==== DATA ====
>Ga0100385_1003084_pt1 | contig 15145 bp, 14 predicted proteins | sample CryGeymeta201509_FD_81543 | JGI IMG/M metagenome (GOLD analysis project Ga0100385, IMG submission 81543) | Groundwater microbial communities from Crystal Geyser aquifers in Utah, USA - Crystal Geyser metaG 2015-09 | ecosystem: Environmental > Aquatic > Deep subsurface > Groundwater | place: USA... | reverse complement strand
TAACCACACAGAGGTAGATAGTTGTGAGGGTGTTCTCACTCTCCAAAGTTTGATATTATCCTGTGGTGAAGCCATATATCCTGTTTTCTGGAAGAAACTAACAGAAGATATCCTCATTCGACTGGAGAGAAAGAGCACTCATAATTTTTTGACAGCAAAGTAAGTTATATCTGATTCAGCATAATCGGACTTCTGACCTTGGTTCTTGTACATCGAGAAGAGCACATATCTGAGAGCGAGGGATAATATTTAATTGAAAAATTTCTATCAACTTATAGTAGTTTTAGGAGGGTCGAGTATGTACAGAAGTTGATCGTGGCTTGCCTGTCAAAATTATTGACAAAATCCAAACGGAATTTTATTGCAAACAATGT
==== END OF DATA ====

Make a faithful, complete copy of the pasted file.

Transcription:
>Ga0100385_1003084_pt1 | contig 15145 bp, 14 predicted proteins | sample CryGeymeta201509_FD_81543 | JGI IMG/M metagenome (GOLD analysis project Ga0100385, IMG submission 81543) | Groundwater microbial communities from Crystal Geyser aquifers in Utah, USA - Crystal Geyser metaG 2015-09 | ecosystem: Environmental > Aquatic > Deep subsurface > Groundwater | place: USA... | reverse complement strand
TAACCACACAGAGGTAGATAGTTGTGAGGGTGTTCTCACTCTCCAAAGTTTGATATTATCCTGTGGTGAAGCCATATATCCTGTTTTCTGGAAGAAACTAACAGAAGATATCCTCATTCGACTGGAGAGAAAGAGCACTCATAATTTTTTGACAGCAAAGTAAGTTATATCTGATTCAGCATAATCGGACTTCTGACCTTGGTTCTTGTACATCGAGAAGAGCACATATCTGAGAGCGAGGGATAATATTTAATTGAAAAATTTCTATCAACTTATAGTAGTTTTAGGAGGGTCGAGTATGTACAGAAGTTGATCGTGGCTTGCCTGTCAAAATTATTGACAAAATCCAAACGGAATTTTATTGCAAACAATGT